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Topic: Tragedy !

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Hobbit from Hobbiton - Rank 4
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Date: Aug 12, 2009
Tragedy !

Hi all

We spoke of wars and romance.....

In the works, what do you think is the most tragic aspect/story/concept.....

I love the idea  of J.R.R.'s concept of barring Galadriel from the west...

The greatest (debatable) of the eldar...barred........brilliant !

That's tragic...but what else...?

What else is unjust....that what seems to be wrong or tragic ?

Grrrrrrr i'm listening to the rolling stones....not tragic..uh uh uh  no....yeah yeah yaeh uh cant always get uh no .......waht you need...yeah..uh  yeah!

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Lord Elrond of Rivendell - Rank 9
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Filli,
The whole Children of Hurin thing.
Now that is tragedy!
Bear


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Loremaster Elf of Mirkwood - Rank 4
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One of the most tragic happenings for me is discovering that even though Aragorn knew the lore of Beren and Luthian, at the bitter end he did not grasp the idea that Arwen could not just go to the Grey Havens and jump on a ship into the West. Of course the Fall of Beleriand was tragic as well.

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Fundin, Lord of Moria - Rank 5
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'I love the idea  of J.R.R.'s concept of barring Galadriel from the west...'

I do too; and incidentally, I'm happy that you state it so certainly (others on the web will sometimes raise Tolkien's 'unpublished' variants to muddle the picture).



-- Edited by Galin on Monday 17th of August 2009 12:42:00 PM

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Rohirrim of Edoras - Rank 4
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I don't think that people realize that there were several versions of the stories begun and abandoned. I got confused the first time I tried to read some of chris' stuff that he had gathered for discussion.

I have to agree with Bear. The line of Hurin is a tragic one from begining to end. Eowyn finding herself and losing her uncle at the same time on the field of battle was pretty tragic to me also.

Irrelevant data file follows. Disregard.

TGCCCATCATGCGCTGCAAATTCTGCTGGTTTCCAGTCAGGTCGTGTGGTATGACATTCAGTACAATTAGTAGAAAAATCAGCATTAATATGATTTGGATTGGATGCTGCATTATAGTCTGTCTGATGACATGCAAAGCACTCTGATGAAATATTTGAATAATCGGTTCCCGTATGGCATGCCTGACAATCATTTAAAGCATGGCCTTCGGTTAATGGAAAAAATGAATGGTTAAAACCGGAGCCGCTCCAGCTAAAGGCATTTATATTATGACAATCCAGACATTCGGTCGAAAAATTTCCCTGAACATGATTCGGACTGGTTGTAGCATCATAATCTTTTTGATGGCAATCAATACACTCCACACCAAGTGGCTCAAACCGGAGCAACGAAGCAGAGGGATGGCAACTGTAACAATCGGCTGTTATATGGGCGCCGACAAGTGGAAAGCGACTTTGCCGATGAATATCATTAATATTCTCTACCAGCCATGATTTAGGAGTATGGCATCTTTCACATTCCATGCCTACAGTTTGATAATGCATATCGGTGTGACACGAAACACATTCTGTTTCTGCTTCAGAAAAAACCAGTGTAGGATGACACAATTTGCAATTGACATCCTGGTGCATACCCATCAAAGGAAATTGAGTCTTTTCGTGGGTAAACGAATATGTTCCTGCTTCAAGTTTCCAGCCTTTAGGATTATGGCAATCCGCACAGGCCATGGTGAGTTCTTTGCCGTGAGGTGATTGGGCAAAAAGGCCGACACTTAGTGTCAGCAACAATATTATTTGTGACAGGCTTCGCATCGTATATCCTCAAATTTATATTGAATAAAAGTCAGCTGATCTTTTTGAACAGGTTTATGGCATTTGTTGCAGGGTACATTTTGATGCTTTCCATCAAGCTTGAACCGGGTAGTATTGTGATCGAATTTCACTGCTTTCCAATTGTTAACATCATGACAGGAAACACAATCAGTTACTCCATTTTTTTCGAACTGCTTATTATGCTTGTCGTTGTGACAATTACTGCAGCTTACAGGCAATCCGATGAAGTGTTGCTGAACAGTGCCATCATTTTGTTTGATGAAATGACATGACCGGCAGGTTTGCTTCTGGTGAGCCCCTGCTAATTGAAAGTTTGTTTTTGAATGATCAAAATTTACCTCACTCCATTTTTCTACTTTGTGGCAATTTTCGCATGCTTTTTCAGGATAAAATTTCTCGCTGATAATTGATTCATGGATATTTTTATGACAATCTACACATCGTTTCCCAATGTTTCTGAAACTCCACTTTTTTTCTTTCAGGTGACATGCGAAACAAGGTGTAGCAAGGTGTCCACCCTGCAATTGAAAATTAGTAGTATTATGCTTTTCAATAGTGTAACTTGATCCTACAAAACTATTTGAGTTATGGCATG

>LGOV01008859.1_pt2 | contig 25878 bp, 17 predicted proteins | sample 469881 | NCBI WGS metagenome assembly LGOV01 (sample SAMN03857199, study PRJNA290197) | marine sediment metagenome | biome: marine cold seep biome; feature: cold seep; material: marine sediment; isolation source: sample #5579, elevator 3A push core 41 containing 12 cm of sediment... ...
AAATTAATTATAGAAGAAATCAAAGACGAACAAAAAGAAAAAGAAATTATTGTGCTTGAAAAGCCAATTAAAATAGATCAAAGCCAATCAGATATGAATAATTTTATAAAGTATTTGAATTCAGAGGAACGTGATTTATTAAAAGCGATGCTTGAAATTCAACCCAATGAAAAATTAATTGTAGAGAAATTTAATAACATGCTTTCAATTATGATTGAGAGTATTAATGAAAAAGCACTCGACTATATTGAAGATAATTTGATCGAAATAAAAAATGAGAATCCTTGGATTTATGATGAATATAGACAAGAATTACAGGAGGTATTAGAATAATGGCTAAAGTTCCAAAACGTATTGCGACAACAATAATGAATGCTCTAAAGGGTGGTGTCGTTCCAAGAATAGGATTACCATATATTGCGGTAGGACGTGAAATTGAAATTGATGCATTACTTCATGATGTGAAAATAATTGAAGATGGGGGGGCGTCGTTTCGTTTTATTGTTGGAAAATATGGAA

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Hobbit from Hobbiton - Rank 4
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Hi all

Wooooo The children of Hurin is indeed tragic to the point of despair.....without hope.

I love the lamentation of Galadriel....it adds a wonderful depth to her character....it gives her the ability to "grow" and pass the test....she had everything she ever wanted....yet she learned that what she really needed was, that which she lost...

When I was a boy , when I read about Borromir's passing...it seemed that he was just a baddy  that died. As an adult I understand the tragedy of it....to be ensared by forces greater than yourself. A reocurring theme.....

The end of the 3rd age...when the last ship sails is tragic.....the magic in the world passes away and fades......sad.



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Fundin, Lord of Moria - Rank 5
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What might be confusing about the history of Artanis Nerwende is that The Lord of the Rings really only implies a bannishment, mixed with at least one statement that yet seems to indicate Galadriel thinks she can return into the West (made directly after refusing the One). CJRT is not sure that the idea of Galadriel being under a ban certainly existed when his father wrote The Lord of the Rings, giving his evidence in Unfinished Tales.

Tolkien had not 'discovered' Galadriel until The Lord of the Rings, and when revising already existing Silmarillion stories he naturally worked her in. He did this in the early 1950s, when The Lord of the Rings was completed (well, 'mostly' completed) but not yet published, making Galadriel one of the leaders of the Elves who had left Aman -- a role taken up by CJRT into the constructed Silmarillion.

But it was only later in the 1960s that Tolkien specifically published that Artanis had been banned. This is made clear in The Road Goes Ever On, which probably far less people have read compared to The Lord of the Rings. In this text Nerwen's song from The Lord of the Rings is considered, and her role in the Rebellion; although this was not the last he would write (as opposed to publish) about Galadriel, in both letters and private papers.